TEXT: for Your Safety
Please read the following eleven listed points in their entirety to ensure your visit is safe.
- Be sure to check the park website and newspaper for details about safety and regulations.
- Weather conditions change rapidly; dress in layers.
- There are no supplies on the islands. Take water, food, and other necessities.
- Watch your step—ladders, railings, and stairs may be wet.
- Stay back from cliff edges; they may be crumbly or undercut—a fall could be fatal.
- Do not approach marine mammals like whales, seals, and sea lions.
- Pets are prohibited on the islands.
- Check yourself for ticks and watch out for poison oak.
- For firearms regulations ask a park ranger or check the park website.
- WARNING: Deer mice on the islands may carry diseases, including deadly hantavirus. Avoid all contact with mice and other wild animals. Keep food in rodent-proof containers.
- In an emergency: On the islands contact a ranger. On the water use marine radio VHF channel 16.
TEXT: Commercial Service to the Islands
- Channel Islands Aviation: 305 Durley Avenue; Camarillo, CA 93010; phone: 805-987-1301; www.flycia.com
- Island Packers, Inc.: 1691 Spinnaker Drive, Suite 105 B; Ventura, CA 93001; phone: 805-642-1393; www.islandpackers.com
OVERVIEW: More Information
- Channel Islands National Park: 1901 Spinnaker Drive; Ventura, CA 93001-4354; phone: 805-658-5730: www.nps.gov/chis
- Outdoors Santa Barbara Visitor Center: 113 Harbor Way, 4th floor; Santa Barbara, CA 93109; phone: 805-884-1475
- Channel Islands is one of over 400 parks in the National Park System. Visit www.nps.gov to learn more about parks and National Park Service programs.
Map: Channel Islands National Park
Map description overview: On side two of the brochure, the map image shows the coastline of California curving like a cap above the islands. The mainland coast stretches 60 miles west of Santa Barbara to Point Arguello to Point Mugu 10 miles south of Oxnard. Included on the mainland is the location of the park’s visitor center in Ventura and the Outdoor Santa Barbara visitor center in Santa Barbara.
There are four northern islands labeled left to right (or west to east). They are San Miguel, Santa Rosa, Santa Cruz, and Anacapa Islands. There is one southern island labeled Santa Barbara Island. Each Island is surrounded, one nautical mile from their shorelines, by a green line indicating that it is part of Channel Islands National Park. Six nautical miles from the shores, a blue line circles the islands indicating this area as part of Channel Islands National Marine Sanctuary.
The greenish, tan islands and mainland contrast with the blue surface of the ocean floor. Unlike most maps, which show water as a flat surface, this map dips all the way down to the ocean floor, as if all the water had drained out of the ocean to reveal the ocean floor's elevation in different areas.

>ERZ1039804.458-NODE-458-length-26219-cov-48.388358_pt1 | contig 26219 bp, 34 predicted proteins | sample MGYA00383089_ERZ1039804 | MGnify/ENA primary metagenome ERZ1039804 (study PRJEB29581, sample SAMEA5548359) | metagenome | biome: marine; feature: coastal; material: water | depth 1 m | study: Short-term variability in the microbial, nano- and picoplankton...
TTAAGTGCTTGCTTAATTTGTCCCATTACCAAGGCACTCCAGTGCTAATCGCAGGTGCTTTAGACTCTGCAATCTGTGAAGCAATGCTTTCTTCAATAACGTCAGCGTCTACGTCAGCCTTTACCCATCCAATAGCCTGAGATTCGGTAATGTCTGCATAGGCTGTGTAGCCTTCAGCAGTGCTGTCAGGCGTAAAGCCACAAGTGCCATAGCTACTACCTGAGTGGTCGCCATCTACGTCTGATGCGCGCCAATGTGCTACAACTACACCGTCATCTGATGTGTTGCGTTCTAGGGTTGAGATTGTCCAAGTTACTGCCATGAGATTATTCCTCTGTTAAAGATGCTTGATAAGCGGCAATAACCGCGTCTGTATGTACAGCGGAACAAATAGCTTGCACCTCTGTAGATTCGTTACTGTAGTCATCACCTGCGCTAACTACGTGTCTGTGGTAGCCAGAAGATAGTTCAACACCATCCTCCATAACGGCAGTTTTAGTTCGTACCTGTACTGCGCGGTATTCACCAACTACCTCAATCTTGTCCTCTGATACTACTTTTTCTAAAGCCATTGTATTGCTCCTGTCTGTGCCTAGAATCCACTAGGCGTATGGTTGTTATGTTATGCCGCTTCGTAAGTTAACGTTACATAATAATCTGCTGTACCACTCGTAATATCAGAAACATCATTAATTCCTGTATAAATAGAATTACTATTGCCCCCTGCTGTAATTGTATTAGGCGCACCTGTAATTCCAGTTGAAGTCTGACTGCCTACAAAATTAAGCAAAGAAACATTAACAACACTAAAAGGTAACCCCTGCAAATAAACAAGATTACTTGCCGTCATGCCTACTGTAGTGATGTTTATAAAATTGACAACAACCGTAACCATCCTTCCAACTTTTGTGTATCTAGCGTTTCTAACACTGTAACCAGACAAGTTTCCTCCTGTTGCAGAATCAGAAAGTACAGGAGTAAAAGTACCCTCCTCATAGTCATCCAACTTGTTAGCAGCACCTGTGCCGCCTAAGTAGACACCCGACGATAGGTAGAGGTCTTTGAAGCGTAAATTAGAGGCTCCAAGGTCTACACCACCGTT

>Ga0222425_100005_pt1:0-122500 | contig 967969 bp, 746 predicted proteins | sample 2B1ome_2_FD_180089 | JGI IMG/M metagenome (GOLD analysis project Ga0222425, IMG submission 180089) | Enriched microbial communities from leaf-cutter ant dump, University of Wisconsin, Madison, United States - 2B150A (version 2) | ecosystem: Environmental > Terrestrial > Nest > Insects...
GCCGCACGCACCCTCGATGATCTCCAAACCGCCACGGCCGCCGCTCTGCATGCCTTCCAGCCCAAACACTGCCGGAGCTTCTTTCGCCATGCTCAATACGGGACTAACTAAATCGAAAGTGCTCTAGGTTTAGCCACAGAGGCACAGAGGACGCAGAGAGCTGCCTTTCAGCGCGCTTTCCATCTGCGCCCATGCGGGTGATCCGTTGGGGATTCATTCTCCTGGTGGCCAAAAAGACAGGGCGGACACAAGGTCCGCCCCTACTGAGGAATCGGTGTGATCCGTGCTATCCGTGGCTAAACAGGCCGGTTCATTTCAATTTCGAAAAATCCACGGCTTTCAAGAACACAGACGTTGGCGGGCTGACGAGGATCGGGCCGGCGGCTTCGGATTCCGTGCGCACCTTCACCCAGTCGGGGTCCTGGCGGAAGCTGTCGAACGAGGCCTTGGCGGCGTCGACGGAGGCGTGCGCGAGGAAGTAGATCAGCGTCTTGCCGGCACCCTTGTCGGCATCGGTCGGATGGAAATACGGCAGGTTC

A small inset map at the very top left side of the brochure shows the defined area of the larger map described above. This inset map includes the coast of California from Santa Maria in the north to Long Beach in the south. In addition, to the islands noted above, the map also shows three other southern islands all located below Santa Barbara Island, which are: San Nicolas, below and to the left; San Clemente, directly below; and Santa Catalina, below and to the right. For additional description, go to “Map Legend” and “Map Details.” Additional text about the park is also available under “Marine Protected Areas” and “Islands on the Edge.”
Map credit: NPS
TEXT: Marine Protected Areas
Within the park and sanctuary is a network of Marine Protected Areas (MPAs) that provide a refuge for sea life and opportunities for recreation, education, and science. In 11 Marine Reserves, recreational fishing and commercial harvest are prohibited; limited fishing and harvest are allowed in two Marine Conservation Areas. The MPAs total 318 square miles, the largest such network off the continental United States. For more information visit www.nps.gov/chis.
TEXT: Islands on the Edge
The Channel Islands lie in a region between the mainland coast and the deep ocean called the Continental Shelf. The sea floor is composed of canyons, banks (underwater plateaus), escarpments, sea mounts, and deep basins (Santa Cruz Basin is deeper than Arizona’s Grand Canyon). This topography—shallow and deep, smooth and rugged, sunlit and dark—creates habitats for a diversity of species.
The islands rose from the ocean millions of years ago and were born of plate tectonics, volcanic activity, and fluctuating sea levels. These islands on the edge of the continent were never connected to the mainland. During the ice ages ocean levels dropped as the polar caps expanded. What are now San Miguel, Santa Rosa, Santa Cruz, and Anacapa islands were once joined as a single island called Santarosae. When the sea rose again it created the four islands we see today.
Ocean currents also play a big role in the biodiversity of the islands. A cold current traveling south along the North Pacific coast meets at the Channel Islands with a warm current moving up from the tropics. Upwelling nutrients from the ocean floor mingle with these currents, mixing fish and other sea life into a rich living soup. Giant kelp forests encircle the islands and host a wealth of ocean visitors, from tiny plankton and sponges to giant blue whales.
In the lower left corner is the map legend. North is pointing up. The legend includes text which states:
- Do not use this map for navigation.
- For safe boating, National Ocean Survey charts are indispensable.
- Authorized park boundary: The Channel Islands National Park Boundary extends 1.8km (1 nautical mile) from the shore of each island.
- Authorized marine sanctuary boundary: The Channel Islands National Marine Sanctuary boundary extends 10.8 km (6 nautical miles) from the shore of each island.
- Data sources: Depth tints and terrestrial relief derive from Digital Elevation Models (DEMs) produced by NOAA and the USGS. Bathymetric relief shading was manually produced.